(3) Additionally, our new malevolent desktop dictator / MS, is moving away from GUI tools, to esoteric and convoluted command lines which very few people can use.  The constant upgrades have rendered many of my Windows10 systems broken or unusable.  I’ve paid MS a couple of times, early on to be told to to a clean install;  what?  Are they serious?

I’ve found answers after reading countless posts via search, but most of them involve complicated commands (yes CLI) that are not documented, and which I have no hope or yearning to learn;  they’ve repaired my systems.  In some cases I’ve repaired by re-installing Windows and keeping applications and data.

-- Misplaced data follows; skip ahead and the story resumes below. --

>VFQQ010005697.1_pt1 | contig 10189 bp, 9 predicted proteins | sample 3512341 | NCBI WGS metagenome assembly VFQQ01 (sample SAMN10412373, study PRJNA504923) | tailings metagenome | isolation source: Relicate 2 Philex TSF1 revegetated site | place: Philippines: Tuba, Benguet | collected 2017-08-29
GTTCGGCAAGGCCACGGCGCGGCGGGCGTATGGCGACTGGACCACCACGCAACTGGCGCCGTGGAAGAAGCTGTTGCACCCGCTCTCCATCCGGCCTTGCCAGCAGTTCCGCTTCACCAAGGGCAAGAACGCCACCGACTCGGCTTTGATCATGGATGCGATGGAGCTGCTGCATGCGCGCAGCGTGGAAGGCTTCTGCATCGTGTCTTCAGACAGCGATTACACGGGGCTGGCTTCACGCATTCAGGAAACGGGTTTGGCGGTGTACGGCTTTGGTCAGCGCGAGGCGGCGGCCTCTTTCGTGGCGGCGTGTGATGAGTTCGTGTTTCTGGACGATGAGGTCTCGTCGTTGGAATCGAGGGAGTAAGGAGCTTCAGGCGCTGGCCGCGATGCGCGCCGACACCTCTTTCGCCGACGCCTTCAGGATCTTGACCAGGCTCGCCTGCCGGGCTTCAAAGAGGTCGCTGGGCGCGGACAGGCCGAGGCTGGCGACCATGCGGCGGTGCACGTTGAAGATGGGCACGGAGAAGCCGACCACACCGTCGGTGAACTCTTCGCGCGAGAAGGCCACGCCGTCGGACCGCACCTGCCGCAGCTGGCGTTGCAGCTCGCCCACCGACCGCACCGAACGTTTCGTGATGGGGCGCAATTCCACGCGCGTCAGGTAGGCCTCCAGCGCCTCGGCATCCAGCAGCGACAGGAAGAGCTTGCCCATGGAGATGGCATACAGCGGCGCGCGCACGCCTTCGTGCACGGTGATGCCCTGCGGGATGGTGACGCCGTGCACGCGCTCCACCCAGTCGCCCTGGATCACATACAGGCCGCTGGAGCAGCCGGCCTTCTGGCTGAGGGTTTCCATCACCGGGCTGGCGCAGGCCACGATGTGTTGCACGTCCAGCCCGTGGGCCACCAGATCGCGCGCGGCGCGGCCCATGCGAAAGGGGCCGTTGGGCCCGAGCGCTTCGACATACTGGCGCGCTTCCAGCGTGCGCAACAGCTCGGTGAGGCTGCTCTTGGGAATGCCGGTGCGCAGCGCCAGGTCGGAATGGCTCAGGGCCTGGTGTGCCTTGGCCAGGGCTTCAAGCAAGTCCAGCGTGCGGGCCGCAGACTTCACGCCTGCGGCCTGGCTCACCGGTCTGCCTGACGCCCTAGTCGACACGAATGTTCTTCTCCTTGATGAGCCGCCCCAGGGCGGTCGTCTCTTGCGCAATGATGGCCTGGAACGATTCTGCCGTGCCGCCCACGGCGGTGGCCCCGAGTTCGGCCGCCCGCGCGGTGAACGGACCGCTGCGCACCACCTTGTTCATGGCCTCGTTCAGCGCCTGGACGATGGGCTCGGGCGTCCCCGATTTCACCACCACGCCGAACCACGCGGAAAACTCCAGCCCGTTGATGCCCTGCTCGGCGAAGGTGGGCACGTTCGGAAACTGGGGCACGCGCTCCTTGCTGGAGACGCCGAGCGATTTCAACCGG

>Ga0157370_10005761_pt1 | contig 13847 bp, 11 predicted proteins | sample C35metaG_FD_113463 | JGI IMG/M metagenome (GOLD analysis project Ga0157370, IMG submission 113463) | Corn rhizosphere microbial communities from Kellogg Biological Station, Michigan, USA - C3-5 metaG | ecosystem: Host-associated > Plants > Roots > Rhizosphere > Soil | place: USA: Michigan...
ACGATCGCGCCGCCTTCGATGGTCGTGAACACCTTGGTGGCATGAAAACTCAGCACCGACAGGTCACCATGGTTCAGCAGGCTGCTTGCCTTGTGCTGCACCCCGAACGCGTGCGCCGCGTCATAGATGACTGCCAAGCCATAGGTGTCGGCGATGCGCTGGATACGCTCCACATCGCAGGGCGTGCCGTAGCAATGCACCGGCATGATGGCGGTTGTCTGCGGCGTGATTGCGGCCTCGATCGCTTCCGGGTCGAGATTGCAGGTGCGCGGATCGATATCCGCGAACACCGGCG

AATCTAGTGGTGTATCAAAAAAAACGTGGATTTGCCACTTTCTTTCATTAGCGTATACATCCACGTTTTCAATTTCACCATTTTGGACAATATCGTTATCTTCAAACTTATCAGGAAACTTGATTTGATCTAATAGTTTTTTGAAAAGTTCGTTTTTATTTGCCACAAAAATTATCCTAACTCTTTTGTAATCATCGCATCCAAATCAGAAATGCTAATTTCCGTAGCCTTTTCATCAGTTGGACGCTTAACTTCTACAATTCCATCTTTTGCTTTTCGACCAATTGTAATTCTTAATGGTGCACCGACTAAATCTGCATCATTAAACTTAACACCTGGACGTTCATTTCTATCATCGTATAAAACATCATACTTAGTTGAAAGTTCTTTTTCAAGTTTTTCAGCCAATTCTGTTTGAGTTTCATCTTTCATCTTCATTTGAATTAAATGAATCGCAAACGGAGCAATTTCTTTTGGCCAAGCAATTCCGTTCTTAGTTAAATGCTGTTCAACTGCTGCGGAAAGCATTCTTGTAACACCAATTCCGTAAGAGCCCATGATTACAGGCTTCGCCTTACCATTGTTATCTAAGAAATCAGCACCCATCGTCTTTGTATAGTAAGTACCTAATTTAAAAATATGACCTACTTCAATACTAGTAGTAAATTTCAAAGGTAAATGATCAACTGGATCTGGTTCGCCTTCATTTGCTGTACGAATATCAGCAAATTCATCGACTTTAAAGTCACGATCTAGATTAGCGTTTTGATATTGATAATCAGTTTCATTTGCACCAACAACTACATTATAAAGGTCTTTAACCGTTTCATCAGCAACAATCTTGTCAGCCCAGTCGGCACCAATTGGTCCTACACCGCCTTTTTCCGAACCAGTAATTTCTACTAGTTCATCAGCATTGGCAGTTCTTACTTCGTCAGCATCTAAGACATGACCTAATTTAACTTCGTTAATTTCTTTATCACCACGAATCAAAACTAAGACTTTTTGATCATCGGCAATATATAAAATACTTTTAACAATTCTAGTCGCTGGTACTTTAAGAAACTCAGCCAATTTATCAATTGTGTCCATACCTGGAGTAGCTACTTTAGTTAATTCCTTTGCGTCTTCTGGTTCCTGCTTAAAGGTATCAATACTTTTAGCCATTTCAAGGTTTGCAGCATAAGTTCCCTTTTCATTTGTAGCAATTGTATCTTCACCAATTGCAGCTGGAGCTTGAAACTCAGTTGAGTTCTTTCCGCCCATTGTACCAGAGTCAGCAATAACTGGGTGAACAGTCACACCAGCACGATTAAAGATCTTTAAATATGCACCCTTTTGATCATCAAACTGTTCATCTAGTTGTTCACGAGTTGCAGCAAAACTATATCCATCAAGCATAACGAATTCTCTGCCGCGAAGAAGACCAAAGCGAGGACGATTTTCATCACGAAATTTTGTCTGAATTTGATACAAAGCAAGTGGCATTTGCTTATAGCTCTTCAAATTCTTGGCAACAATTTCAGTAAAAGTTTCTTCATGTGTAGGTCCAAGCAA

Desktops in 2019, should not be this difficult.

Now, to be fair, MS is not the only malevolent dictator (yes I stole that from Python).  So is Google, Amazon, and every other big concern which can comb through our data for profit.  I leave it to you to decide, but I’m afraid you already have.  (and so have I, I use cloud file services like the next person).  But I refuse to rent software.  So, #Microsoft, #Adobe, and others, take heed:  If you can’t give me a permanent license, then I’ll look elsewhere.

 

Digital Magazines, eBooks and Audiobooks, My Rants, Standards and Automation

DRM or copy protection

(DRM) Copy Protection History